How Chrissy Teigen Became the Anti–Gwyneth Paltrow

From her cookbooks to her dessert-themed lip gloss, Teigen’s been busy crafting her own lifestyle brand. Somehow, it’s not insufferable.

Chrissy Teigen, surrounded by products she endorses.
Photo illustration by Slate. Photos by Dimitrios Kambouris/Getty Images for Glamour and Target.

“Face mask / heat pad / vagina steam,” Chrissy Teigen captioned an Instagram photo of herself this past June, sitting hunched, a white mask on her face, a gray pad on her neck, and her legs parted with a towel draped across her lap. “No I don’t know if any of this works but it can’t hurt right? *vagina dissolves*”

The genital “treatment” Teigen was attempting was popularized by Gwyneth Paltrow, who touts it as healthy for your uterus even though doctors advise against it. The process involves sitting on “what is essentially a mini-throne,” making it an apt metaphor for Paltrow’s lifestyle brand Goop. Her collection of advice and goods are both so quackish and elitist that she is not simply wrong, she places herself on a throne of wrongness.

Teigen, on the other hand, is crafting a lifestyle empire based on down-to-earth-ness. Her products are functional, and bear no fancy claims. Loosely titled “Cravings,” her brand includes a collection of kitchenware sold at Target, her very successful cookbooks, cosmetics, and a partnership with Pampers. She does not try to sell things by lending them deeper meaning. Her goods are ordinary with a little oomph—food that’s highly caloric, plates with gold accents, cream that glitters—and, unlike Paltrow’s, are not advertised alongside ridiculous claims or exorbitant price tags. Some of her stuff appears, at first glance, like it might cost more than many of the painfully plain offerings in the Goop store, but on balance, it’s cheaper. In capitalism, Teigen plays as fairly as one can—and the end result is that even while launching her version of a celebrity-bolstered lifestyle brand, she has positioned herself as the anti-Paltrow.

Take her partnership with Becca cosmetics. Teigen models for the brand and has a small Becca X Chrissy product line, some of which also bear the word cravings. While wearing her powders and shadows will definitely not turn you into a supermodel (the low-key implicit claim of any ad featuring a supermodel), close-ups of a woman with shiny skin are appropriate to pair with bottles of face glitter. Face glitter in various forms is Becca’s primary output, and as far as cosmetics go, it’s one of the better attractiveness equalizers the average person has available to them. Shimmery liquid can slightly contour your face with very little effort, giving you cheekbones and making you look glow-y in pictures. I personally can vouch for the Shimmering Skin Perfecter Liquid Highlighter being more pigmented than drugstore counterparts, worth the money if you can and do care about this kind of thing. In sum: The shiny stuff Teigen hawks will make you look shiny. Great!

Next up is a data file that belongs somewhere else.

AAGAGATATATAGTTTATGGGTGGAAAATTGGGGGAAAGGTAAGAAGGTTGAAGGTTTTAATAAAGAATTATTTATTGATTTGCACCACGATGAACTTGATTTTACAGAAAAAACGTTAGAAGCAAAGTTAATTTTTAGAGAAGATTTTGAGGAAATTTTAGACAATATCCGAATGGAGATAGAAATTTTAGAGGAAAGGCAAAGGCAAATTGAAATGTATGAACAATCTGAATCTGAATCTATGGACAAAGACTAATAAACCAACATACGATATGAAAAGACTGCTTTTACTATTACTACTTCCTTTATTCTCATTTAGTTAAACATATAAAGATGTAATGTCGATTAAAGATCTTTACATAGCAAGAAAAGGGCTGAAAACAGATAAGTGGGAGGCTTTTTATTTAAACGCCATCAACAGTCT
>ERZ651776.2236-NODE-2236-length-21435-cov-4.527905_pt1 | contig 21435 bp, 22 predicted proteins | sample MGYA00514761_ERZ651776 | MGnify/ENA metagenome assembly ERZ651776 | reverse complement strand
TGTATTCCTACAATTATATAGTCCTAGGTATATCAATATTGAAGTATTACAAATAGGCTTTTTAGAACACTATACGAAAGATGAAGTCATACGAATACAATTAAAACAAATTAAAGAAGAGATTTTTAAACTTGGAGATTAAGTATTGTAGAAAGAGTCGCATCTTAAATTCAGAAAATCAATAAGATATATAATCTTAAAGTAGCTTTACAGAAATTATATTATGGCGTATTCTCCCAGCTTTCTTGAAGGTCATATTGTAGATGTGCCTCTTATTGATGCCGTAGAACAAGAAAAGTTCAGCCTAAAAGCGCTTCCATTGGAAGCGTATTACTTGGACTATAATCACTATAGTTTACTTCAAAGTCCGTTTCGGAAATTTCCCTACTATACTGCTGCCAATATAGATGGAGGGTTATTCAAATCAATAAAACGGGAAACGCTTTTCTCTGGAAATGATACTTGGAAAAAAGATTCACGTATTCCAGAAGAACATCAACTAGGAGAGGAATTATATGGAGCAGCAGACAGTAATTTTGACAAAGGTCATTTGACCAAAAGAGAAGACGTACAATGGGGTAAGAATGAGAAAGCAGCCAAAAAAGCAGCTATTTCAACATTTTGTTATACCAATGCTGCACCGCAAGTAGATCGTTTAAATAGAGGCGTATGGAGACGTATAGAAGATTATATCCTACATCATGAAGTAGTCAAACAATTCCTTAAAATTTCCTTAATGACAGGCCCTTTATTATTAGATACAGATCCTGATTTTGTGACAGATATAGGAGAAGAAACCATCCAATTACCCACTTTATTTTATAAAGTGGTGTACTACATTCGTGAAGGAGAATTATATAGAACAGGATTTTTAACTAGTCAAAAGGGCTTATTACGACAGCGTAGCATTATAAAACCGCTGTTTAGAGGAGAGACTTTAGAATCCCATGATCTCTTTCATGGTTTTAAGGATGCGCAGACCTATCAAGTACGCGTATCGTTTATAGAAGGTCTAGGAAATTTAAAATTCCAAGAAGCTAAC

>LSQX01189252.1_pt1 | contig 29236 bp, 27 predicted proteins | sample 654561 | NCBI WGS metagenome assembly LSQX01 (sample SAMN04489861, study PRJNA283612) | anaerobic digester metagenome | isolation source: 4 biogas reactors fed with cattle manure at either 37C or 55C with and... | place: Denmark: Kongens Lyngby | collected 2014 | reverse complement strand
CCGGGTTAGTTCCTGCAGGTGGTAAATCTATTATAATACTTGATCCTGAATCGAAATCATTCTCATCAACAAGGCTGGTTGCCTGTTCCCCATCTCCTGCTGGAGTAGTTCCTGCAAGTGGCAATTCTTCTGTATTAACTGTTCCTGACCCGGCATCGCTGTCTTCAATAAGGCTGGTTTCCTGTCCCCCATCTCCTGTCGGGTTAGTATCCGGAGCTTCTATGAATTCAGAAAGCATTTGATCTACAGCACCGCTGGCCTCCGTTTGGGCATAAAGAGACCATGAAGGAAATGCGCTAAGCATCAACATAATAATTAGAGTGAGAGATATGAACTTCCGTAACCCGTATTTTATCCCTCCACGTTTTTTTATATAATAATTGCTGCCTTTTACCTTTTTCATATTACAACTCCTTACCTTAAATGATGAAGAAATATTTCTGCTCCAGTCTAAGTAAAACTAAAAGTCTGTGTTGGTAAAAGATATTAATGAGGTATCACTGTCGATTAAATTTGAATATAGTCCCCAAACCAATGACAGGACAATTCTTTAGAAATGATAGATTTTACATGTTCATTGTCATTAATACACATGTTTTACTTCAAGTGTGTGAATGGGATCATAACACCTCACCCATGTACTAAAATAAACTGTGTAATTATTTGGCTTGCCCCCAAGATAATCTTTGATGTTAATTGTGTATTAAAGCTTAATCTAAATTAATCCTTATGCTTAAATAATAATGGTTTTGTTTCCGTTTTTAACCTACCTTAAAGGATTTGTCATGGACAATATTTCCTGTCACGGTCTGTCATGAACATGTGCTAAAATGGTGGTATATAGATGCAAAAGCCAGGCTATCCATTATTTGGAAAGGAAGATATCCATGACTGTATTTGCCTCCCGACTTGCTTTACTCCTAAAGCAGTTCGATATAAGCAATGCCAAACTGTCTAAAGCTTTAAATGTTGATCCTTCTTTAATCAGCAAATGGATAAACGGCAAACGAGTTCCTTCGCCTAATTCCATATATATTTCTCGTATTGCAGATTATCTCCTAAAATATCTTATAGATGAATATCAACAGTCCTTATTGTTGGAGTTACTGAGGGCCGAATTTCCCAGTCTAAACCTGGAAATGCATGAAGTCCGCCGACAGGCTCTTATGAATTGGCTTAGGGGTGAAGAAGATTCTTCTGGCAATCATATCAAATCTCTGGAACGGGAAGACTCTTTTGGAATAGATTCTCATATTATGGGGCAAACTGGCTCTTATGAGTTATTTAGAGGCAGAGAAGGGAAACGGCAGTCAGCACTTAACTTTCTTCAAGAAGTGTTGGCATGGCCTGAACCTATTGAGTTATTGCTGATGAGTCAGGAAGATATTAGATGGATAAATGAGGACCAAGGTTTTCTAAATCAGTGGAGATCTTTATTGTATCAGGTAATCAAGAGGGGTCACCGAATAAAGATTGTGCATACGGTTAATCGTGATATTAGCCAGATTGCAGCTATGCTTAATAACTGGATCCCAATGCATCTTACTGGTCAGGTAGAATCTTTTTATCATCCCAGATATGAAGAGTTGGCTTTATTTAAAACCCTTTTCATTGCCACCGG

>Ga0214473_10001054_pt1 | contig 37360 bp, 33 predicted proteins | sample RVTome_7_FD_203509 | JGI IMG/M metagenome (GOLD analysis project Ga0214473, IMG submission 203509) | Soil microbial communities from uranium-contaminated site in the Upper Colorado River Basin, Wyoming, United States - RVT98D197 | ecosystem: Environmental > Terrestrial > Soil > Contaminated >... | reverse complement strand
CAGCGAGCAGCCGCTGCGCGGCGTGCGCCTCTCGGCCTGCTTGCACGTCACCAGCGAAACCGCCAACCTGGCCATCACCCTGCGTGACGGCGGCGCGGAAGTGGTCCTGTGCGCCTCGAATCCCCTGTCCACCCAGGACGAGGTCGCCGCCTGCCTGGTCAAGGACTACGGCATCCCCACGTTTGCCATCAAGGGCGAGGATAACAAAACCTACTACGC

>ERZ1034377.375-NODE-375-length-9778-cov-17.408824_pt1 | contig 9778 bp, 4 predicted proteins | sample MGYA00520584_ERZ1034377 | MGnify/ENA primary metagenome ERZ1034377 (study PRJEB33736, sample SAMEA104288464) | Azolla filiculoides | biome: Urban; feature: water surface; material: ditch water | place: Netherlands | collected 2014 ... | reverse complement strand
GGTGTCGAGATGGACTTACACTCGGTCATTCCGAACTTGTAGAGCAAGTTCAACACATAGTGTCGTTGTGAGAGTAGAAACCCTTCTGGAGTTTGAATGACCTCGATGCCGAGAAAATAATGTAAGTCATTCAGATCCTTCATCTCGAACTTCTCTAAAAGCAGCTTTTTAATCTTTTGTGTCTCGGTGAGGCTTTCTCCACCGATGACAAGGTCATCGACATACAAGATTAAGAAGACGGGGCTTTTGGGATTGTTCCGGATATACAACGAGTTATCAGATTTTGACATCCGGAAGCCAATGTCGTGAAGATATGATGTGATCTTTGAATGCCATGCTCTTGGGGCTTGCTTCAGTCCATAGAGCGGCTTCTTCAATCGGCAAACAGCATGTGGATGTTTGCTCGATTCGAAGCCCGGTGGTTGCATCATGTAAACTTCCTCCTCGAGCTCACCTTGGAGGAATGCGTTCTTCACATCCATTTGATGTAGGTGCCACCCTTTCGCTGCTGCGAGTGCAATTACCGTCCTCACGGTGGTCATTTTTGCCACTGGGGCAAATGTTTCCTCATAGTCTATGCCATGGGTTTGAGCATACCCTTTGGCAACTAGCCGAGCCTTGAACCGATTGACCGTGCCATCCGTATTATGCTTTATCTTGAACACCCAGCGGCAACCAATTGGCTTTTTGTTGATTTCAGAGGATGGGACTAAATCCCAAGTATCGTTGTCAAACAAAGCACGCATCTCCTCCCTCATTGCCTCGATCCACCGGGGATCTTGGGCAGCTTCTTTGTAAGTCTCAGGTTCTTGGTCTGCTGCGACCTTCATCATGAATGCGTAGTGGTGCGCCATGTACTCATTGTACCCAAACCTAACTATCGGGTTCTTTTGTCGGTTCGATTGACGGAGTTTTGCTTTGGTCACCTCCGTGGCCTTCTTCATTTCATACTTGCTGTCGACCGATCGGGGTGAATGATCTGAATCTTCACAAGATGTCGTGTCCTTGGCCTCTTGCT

The Goop makeup store has some items that seem functional—I am sure this lipstick works just fine, for example. But like so many things that Goop sells, it’s imbued with a larger story about health: It’s made with “organic oils” and “antioxidant green tea.” There are only so many benefits “antioxidant” and especially “organic” can actually bring to consumers in any medium, but in the context of a topical cream to apply in small quantities, they are mere buzzwords. Further, the general aesthetic offered by Goop makeup is a sheer, natural look, the kind that is most beneficial to people who are already conventionally gorgeous, like Paltrow, who sports the no-makeup-but-still-perfect look on the covers of her cookbooks.

Teigen also authors recipe books—she has two, Cravings and Cravings: Hungry for More. A recipe book called Cravings is a pretty explicit call to act on desire, and the recipes themselves deliver on delicious excess: “Cool Ranch Taco Salad,” “Blueberry Cream Cheese Pancakes,” “Actual Drunken Noodles,” “Sh*t on Toast.” She is unpretentious about her tastes (“airport food is the f*cking b*mb,” she notes in a prelude to a take on Wolfgang Puck Chinois Chicken Salad). “We have the brain of a stoner, basically,” she said in an interview, of her and her co-author, Adeena Sussman, and describes the nature of the recipes as “gooey-ooey.” In that same interview, she’s honest about the labor of writing a book, noting that her postpartum depression put the second text on hold for a while because “it’s pretty torturous to have to write recipes when you don’t have an appetite yourself.”